Cats, as it turns out are driven to eat foods with a preferred ratio of protein to fat: 1 to 0.4. This translates to about 50:50 in terms of percentage of energy from protein and fat, according to the authors of a study published June 15, 2016, in the journal Royal Society Open Science.
What's more, "Cats can display neophobia," lead author Adrian Hewson-Hughes told Discovery News. "This means they are unwilling to try a food that is new or different to their normal food, which may make them appear fussy."
Prior research has found that cats and minks have almost identical food needs and foibles. Both are known as hypercarnivores, since they have evolved to eat a diet of almost exclusively meat, as opposed to omnivores like dogs. In the wild, eating a new food can lead to stomach upset or worse, making neophobia a lifesaver outside safe home environments.
To explore factors affecting cat food choices, Hewson-Hughes, a senior research scientist at the Waltham Center for Pet Nutrition, and his colleagues conducted a series of experiments.
First, they presented male and female cats with three flavors of wet foods that the researchers had formulated: rabbit, fish, and orange. The foods had approximately the same protein to fat ratio. The felines favored fish, with rabbit being their second choice and orange a very distant third.
The other experiments were designed to disentangle the influences of flavor and aroma from nutrition.
"Cats initially selected food based on flavor preferences, but after 'learning' (due to prior exposure) about the nutritional composition of the foods, cats selected foods to reach a particular target balance of protein and fat regardless of added flavors," Hewson-Hughes said.
As a result, some felines actually ate more orange-flavored chow, which had the target protein to fat ratio, than they consumed fish and rabbit-flavored foods without such a precise nutrient ratio.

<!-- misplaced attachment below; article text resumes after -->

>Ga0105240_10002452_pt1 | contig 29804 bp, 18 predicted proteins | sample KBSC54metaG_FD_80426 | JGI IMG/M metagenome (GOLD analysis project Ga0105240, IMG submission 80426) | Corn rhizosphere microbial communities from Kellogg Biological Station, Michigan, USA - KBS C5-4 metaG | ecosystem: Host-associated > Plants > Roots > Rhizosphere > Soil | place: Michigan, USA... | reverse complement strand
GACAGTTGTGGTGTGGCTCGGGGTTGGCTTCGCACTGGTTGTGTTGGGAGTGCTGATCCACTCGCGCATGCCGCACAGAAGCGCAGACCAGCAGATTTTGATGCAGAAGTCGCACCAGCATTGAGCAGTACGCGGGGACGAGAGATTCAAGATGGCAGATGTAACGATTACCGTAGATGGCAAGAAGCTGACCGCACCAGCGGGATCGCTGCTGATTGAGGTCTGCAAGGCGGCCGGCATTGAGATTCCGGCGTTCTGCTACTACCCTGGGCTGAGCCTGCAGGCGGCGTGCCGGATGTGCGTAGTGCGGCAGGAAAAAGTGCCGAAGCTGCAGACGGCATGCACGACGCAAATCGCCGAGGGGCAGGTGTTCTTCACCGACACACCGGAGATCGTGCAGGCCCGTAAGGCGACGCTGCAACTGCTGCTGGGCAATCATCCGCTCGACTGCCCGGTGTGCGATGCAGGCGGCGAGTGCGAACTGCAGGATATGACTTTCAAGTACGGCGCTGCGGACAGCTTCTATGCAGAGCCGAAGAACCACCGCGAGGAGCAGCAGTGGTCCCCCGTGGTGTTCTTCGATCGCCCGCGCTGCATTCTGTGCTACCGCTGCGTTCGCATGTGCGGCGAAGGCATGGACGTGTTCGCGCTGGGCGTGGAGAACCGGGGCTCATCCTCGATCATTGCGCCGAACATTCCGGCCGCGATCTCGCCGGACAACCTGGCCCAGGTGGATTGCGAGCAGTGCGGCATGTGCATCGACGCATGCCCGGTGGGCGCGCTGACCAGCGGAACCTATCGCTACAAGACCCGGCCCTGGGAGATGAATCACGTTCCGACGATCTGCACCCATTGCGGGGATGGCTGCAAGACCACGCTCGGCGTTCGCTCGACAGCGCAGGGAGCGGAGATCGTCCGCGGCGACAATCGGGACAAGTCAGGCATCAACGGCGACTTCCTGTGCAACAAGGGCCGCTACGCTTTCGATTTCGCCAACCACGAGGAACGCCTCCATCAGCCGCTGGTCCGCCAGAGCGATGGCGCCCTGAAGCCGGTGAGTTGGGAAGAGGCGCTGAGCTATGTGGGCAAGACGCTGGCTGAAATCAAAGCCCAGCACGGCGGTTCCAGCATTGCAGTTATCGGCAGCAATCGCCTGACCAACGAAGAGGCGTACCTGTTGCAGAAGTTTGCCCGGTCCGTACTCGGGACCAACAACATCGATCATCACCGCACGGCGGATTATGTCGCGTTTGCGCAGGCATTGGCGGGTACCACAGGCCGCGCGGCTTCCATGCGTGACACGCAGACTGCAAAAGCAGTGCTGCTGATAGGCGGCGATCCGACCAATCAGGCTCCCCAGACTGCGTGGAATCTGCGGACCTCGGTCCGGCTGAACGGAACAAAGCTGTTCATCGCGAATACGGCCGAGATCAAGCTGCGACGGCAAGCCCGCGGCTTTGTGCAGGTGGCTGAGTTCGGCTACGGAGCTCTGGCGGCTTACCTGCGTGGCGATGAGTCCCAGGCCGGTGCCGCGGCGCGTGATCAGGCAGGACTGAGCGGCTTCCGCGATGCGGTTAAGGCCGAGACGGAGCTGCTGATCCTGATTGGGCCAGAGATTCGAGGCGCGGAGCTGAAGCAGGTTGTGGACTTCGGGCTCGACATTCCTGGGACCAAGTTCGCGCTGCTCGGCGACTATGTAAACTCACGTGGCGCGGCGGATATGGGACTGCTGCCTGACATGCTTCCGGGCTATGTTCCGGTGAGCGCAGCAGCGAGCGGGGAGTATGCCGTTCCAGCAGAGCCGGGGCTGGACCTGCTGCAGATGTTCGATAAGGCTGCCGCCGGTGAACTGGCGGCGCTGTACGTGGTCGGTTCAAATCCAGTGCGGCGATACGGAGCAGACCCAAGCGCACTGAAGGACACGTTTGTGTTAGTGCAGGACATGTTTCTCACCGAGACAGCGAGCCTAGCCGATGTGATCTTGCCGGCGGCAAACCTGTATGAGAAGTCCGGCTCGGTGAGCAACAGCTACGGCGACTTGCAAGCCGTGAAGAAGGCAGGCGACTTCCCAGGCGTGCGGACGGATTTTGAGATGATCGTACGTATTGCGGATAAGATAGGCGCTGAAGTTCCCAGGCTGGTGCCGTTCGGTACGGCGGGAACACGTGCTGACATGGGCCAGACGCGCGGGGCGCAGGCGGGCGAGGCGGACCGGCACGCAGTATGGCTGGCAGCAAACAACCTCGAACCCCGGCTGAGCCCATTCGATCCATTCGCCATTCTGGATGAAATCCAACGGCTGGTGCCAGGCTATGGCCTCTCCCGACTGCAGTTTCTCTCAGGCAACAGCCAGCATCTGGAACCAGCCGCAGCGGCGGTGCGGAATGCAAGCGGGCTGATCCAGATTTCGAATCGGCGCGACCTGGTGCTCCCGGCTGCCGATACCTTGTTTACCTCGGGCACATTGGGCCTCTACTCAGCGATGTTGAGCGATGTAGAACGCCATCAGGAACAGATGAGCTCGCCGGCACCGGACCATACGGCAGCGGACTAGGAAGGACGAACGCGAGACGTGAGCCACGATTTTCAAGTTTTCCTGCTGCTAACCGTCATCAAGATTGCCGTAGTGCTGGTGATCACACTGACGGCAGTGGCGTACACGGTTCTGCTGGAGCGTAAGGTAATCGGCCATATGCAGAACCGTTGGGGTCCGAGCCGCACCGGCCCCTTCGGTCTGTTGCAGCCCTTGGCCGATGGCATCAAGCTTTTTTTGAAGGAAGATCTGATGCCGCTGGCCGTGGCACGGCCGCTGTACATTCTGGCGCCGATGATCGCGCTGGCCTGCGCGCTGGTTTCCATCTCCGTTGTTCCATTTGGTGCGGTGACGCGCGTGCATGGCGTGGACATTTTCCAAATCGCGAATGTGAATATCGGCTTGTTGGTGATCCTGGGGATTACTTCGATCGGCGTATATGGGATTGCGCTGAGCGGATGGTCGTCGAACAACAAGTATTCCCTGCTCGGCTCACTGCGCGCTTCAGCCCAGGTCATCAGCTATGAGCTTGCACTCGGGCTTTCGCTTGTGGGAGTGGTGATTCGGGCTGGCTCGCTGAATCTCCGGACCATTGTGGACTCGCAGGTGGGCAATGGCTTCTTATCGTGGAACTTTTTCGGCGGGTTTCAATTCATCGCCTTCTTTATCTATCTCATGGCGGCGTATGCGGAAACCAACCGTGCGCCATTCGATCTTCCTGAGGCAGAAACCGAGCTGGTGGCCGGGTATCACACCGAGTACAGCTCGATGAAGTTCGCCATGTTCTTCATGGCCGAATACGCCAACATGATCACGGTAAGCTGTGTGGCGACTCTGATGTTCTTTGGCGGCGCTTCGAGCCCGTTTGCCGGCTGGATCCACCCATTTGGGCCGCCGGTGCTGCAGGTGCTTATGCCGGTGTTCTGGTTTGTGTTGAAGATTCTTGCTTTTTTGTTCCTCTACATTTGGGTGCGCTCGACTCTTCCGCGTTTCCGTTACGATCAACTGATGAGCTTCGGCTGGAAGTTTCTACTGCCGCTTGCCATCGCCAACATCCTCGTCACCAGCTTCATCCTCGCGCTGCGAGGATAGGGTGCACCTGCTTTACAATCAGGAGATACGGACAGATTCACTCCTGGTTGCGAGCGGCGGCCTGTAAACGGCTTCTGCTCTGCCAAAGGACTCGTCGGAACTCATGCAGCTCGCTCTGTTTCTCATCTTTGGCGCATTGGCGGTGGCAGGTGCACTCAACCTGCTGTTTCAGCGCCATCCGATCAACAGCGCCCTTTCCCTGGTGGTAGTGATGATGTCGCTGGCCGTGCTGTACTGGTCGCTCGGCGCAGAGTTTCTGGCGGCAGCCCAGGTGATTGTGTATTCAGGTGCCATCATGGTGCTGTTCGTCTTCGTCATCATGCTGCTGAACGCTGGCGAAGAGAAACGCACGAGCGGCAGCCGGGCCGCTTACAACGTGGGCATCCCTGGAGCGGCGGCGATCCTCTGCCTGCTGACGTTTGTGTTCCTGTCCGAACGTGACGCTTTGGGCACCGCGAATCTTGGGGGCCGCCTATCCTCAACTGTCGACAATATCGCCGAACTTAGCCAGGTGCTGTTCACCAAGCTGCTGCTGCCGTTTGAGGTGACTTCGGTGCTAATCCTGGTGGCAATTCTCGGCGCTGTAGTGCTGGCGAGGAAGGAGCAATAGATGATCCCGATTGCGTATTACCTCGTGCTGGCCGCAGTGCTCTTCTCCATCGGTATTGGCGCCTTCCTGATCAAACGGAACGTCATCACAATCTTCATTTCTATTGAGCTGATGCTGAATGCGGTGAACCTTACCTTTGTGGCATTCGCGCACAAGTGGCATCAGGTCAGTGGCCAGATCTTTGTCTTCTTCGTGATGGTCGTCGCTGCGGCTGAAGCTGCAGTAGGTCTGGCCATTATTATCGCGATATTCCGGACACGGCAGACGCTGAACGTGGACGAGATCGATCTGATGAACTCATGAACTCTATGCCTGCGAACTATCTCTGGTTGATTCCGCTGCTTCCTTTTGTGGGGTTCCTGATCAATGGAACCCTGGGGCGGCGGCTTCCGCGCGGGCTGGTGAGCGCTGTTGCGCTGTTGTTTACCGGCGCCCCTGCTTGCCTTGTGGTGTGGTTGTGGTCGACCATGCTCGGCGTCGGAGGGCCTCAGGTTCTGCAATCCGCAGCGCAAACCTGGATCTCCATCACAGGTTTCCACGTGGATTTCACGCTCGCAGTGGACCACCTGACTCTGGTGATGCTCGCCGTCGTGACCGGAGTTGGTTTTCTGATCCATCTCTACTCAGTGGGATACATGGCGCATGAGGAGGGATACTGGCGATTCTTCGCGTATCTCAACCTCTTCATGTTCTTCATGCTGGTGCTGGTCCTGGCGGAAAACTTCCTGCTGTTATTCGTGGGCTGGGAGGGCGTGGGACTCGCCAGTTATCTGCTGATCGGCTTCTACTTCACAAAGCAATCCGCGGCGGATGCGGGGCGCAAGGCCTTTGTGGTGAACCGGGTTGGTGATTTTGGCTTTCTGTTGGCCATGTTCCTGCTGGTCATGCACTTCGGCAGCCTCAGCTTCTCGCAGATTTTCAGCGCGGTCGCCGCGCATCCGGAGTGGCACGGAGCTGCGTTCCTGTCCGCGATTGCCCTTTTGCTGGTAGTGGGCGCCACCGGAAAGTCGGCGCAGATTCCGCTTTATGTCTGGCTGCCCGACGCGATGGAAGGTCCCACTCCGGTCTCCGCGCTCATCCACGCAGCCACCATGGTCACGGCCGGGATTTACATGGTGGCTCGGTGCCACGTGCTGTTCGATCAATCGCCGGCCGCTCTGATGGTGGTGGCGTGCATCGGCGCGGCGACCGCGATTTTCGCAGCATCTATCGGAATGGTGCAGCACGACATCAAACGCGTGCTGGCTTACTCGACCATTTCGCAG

How cats can detect this ratio remains a complete mystery for now.
Martha Cline, a veterinarian specializing in clinical nutrition at Red Bank Veterinary Hospital, recently analyzed current feeding practices of cat owners for the upcoming book, "Feline Internal Medicine," directed at animal health care experts. In it, she suggests that cats may not be getting enough protein in their diets, per the current National Research Council and Association of American Feed Control Officials guidelines.
"The protein requirement of adult cats to maintain lean body mass is now thought to be higher," according to Cline, who explained that cats fed a high protein diet for 2 months in a study maintained healthy lean body mass, while cats fed moderate and low protein diets did not fare as well.
Still other research finds that domestic cats perceive bitterness at the molecular level, allowing them to detect off ingredients with incredible precision. This could further help to explain why felines so often turn up their noses to particular foods and medicines.
As for why felines seem to go for carb-laden cat treats, it could be that, like junk food for humans, short-term appeal, conditioning and even boredom may come into play. Hewson-Hughes did say that treats can be fine for cats, so long the treats only make up about 10 percent of the cat's daily calorie requirements.
Orange-flavored cat food will not be coming to stores anytime soon, but the new research does pave the way for different formulations containing the desired protein to fat ratio.
"First and foremost, an ideal cat food should provide complete and balanced nutrition -- providing all the essential nutrients including vitamins, minerals and macronutrients to maintain the health of your cat," Hewson-Hughes said.
"An ideal food needs the right balance of protein and fat, based on the finding of this study, and also needs to be appealing to a cat in terms of flavor, aroma and texture. We still have a lot to learn before we fully understand all the factors that influence food selection in the cat."